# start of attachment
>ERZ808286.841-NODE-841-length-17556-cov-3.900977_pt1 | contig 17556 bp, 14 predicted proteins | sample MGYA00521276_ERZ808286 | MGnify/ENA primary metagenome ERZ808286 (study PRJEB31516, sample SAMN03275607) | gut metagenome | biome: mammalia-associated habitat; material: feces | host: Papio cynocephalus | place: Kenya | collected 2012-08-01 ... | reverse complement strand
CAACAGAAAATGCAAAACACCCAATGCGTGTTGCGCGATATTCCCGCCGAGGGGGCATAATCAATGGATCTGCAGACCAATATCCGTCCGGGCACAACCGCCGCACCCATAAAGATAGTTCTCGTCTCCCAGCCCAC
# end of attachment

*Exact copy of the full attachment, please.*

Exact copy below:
>ERZ808286.841-NODE-841-length-17556-cov-3.900977_pt1 | contig 17556 bp, 14 predicted proteins | sample MGYA00521276_ERZ808286 | MGnify/ENA primary metagenome ERZ808286 (study PRJEB31516, sample SAMN03275607) | gut metagenome | biome: mammalia-associated habitat; material: feces | host: Papio cynocephalus | place: Kenya | collected 2012-08-01 ... | reverse complement strand
CAACAGAAAATGCAAAACACCCAATGCGTGTTGCGCGATATTCCCGCCGAGGGGGCATAATCAATGGATCTGCAGACCAATATCCGTCCGGGCACAACCGCCGCACCCATAAAGATAGTTCTCGTCTCCCAGCCCAC